The most important toxin-producing strain associated with human illness is known as E. coli O157.
What is E.coli O157?
E.coli is the abbreviated name of the bacteria called Escherichia coli, that are a normal inhabitant of the large intestine of mammals and birds. The human intestine contains many bacteria necessary for us to maintain a normal and healthy life. However, certain strains of E.coli known as verocytotoxin-producing E.coli (VTEC) , produce a potent poison, or toxin, which causes illnesses ranging from mild diarrhoea through to very severe inflammation of the gut. Occasionally this can cause complications such as kidney failure, and anaemia. The most important toxin-producing strain associated with human illness is known as E. coli O157.
How do you get infected with E.coli O157?
E. coli O157 bacteria are commonly found in the gut of cattle and other farm animals.
You can become infected by:
How can you avoid getting infected with E.coli O157?
Handle food and drink safely
What are the symptoms of E.coli O157, and how long do they last?
People infected with E.coli O157 can have one, some, or all of the following symptoms:
Some infected people may have mild diarrhoea or no symptoms at all. A very small number of patients may develop 'haemolytic uraemic syndrome' (HUS) which is associated with kidney failure, anaemia, and bleeding. Complications are more common in children under five years of age and the elderly.
On average, it takes three to four days for symptoms to develop after swallowing an infectious dose of
How do you treat E.coli infection?
There is no specific treatment for E. coli infection. It is important to drink plenty of fluids as diarrhoea can lead to dehydration and you can lose important sugars and minerals from your body. Your doctor may recommend a re-hydration solution, available from your pharmacist.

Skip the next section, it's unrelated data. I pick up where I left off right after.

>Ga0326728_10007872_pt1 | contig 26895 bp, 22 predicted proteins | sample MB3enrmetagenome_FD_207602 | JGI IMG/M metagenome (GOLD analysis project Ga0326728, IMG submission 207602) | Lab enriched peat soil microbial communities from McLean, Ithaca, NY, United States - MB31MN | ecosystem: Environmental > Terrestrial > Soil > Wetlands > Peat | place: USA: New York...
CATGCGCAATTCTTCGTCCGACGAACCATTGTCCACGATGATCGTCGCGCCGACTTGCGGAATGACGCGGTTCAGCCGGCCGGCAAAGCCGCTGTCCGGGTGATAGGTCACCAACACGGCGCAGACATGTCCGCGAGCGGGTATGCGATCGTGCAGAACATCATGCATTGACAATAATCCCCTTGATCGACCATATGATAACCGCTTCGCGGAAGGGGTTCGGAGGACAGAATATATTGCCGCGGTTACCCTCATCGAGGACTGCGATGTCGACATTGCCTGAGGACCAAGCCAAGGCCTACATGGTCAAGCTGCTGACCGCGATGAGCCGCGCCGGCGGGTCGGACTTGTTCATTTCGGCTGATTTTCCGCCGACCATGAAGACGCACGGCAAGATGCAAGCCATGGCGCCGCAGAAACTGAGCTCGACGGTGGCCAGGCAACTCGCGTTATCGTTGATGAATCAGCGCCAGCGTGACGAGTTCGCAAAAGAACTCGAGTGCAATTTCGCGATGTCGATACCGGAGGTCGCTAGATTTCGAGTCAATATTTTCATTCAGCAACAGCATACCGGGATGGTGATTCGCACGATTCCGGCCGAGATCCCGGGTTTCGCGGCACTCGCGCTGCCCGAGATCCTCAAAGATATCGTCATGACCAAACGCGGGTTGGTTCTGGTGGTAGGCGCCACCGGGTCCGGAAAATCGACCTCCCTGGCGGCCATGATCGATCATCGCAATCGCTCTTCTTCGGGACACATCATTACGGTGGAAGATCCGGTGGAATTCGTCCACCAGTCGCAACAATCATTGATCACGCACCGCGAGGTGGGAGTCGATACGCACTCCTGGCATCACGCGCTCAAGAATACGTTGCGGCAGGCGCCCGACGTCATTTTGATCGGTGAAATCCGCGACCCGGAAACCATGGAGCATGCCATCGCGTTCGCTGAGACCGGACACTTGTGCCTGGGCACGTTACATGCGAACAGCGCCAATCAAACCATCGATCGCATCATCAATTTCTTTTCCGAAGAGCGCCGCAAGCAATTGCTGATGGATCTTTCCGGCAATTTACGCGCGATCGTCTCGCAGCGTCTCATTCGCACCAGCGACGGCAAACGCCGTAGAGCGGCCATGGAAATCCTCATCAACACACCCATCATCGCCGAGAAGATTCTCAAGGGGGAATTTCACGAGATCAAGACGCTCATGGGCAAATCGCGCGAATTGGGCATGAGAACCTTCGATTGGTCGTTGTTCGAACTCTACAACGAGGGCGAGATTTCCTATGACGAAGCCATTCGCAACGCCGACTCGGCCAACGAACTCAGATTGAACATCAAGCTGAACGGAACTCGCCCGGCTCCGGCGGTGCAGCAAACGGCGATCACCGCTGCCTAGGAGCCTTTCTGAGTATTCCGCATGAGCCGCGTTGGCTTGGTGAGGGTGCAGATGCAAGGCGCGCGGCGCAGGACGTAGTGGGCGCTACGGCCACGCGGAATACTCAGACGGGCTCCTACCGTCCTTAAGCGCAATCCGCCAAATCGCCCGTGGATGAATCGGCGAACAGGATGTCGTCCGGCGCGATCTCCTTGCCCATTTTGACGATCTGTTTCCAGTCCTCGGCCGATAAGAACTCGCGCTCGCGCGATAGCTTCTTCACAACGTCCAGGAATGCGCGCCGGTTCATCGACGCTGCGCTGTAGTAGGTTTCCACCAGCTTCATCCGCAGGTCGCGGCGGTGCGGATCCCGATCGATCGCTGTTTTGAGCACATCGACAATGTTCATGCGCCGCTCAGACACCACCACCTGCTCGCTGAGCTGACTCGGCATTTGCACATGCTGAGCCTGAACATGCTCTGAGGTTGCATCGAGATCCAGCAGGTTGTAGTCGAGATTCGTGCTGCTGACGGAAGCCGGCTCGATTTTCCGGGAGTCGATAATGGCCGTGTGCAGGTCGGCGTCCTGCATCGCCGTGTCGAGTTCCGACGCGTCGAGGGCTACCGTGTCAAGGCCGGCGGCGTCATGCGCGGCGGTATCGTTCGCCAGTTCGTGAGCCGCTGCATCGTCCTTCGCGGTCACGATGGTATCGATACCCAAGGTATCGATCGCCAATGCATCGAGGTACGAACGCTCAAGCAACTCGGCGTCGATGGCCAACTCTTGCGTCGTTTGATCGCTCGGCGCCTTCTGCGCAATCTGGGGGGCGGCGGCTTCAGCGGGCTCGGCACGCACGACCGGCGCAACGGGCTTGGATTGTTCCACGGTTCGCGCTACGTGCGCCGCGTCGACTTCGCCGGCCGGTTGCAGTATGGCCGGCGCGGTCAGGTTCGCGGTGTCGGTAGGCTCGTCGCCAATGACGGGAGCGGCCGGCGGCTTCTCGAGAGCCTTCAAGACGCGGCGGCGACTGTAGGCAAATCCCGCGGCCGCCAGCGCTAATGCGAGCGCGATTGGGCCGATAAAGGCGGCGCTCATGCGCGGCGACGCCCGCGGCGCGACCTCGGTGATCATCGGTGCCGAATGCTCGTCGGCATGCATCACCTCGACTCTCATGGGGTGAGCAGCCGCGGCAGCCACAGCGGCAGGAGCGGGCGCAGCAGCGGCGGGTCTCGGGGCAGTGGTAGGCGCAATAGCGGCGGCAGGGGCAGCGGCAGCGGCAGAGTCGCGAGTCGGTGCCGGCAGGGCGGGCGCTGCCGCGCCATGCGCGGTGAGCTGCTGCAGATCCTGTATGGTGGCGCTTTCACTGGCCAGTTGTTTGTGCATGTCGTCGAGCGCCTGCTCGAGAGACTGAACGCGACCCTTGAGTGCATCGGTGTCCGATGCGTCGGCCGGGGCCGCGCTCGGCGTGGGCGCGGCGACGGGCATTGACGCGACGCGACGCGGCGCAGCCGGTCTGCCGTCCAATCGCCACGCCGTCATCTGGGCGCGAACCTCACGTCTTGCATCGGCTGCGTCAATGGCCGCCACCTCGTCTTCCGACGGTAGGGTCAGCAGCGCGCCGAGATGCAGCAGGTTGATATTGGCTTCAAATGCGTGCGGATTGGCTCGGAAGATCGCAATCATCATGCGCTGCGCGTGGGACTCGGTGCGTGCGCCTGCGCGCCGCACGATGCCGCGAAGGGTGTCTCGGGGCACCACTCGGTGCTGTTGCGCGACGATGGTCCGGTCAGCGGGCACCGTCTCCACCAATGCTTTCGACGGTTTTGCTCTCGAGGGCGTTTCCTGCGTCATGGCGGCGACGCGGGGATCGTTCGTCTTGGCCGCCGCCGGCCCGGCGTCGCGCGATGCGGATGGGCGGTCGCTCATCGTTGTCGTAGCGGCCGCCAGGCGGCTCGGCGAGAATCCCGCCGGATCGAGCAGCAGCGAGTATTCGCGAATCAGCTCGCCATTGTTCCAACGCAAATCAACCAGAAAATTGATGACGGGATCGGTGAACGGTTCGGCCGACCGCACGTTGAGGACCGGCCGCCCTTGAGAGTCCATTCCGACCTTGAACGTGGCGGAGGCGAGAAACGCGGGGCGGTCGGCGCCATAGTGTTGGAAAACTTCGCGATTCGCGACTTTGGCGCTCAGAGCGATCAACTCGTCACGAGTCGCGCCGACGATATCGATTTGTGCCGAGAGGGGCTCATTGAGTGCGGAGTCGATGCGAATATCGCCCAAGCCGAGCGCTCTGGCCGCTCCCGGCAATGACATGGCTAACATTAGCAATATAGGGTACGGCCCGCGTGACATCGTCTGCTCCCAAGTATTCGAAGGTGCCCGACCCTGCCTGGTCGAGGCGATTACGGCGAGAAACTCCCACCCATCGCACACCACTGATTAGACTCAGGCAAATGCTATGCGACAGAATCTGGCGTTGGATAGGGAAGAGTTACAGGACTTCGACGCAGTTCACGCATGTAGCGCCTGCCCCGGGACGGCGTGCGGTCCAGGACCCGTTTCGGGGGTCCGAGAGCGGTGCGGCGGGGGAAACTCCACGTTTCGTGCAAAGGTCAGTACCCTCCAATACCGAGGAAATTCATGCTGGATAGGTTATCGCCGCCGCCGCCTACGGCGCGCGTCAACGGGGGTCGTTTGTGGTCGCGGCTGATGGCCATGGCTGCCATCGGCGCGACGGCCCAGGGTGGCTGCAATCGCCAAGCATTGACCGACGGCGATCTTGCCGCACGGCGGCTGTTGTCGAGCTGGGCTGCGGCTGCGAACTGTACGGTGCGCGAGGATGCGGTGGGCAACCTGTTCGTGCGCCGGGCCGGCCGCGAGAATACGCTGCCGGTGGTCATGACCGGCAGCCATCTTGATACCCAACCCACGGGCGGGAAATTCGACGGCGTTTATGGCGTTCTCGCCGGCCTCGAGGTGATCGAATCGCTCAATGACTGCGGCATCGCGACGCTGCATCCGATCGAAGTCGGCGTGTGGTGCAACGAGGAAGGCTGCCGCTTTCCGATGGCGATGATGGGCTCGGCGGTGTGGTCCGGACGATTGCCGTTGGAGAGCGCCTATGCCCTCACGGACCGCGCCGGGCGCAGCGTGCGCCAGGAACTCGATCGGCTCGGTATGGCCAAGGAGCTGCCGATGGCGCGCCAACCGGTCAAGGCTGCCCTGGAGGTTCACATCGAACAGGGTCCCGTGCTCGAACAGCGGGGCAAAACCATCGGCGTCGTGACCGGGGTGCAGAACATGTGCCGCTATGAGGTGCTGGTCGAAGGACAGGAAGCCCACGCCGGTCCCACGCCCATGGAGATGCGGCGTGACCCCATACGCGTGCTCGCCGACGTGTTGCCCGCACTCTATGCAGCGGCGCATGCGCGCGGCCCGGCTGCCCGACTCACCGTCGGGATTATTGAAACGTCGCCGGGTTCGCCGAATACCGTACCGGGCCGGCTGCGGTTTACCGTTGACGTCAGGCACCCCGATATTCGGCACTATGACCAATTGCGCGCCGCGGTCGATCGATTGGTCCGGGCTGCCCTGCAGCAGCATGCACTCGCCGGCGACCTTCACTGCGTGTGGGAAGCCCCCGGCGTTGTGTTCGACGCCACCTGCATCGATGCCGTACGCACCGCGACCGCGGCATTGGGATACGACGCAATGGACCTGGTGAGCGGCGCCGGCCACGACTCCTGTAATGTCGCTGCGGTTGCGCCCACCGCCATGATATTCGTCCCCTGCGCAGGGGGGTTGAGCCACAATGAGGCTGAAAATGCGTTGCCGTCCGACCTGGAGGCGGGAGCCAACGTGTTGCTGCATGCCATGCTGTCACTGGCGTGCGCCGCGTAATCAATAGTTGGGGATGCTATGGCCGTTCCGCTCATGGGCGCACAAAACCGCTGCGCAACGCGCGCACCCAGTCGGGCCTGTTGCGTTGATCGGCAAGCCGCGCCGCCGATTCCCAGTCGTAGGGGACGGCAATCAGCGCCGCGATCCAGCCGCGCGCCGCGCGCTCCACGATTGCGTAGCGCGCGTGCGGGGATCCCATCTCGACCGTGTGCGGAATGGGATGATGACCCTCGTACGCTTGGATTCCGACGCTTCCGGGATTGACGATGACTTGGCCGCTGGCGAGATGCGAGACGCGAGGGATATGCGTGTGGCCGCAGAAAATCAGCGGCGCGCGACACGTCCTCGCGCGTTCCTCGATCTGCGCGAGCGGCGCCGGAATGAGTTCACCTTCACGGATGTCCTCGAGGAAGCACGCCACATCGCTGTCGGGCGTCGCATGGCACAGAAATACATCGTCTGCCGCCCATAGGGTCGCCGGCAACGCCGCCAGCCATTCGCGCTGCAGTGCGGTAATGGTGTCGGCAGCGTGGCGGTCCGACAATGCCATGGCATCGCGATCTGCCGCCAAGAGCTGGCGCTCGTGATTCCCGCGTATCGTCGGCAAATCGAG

How long should you stay away from work or school?
Most adults, and children over five years, can go back to work or school 48 hours after the first normal stool. Children under five should stay away from nurseries and playgroups until they are shown to be completely clear of the bacteria and free from diarrhoea.
You must tell your employer if you have had E. coli infection if you handle food, or work with vulnerable groups such as the elderly, the young, or people in poor health. These groups should stay off work until two further stool tests, at least 48 hours apart, show that the bacteria have cleared.
Also if you are a contact of a case and work in any of the above groups you may have to be excluded whilst a stool test is conducted to make sure you have not acquired the bacteria.
You can get further guidance and information on E.Coli and other food poisoning illnesses from the Environmental Health Department at Exeter City Council or The Health Protection Agency
Health Protection Agency
Information provided by the Health Protection Agency (HPA).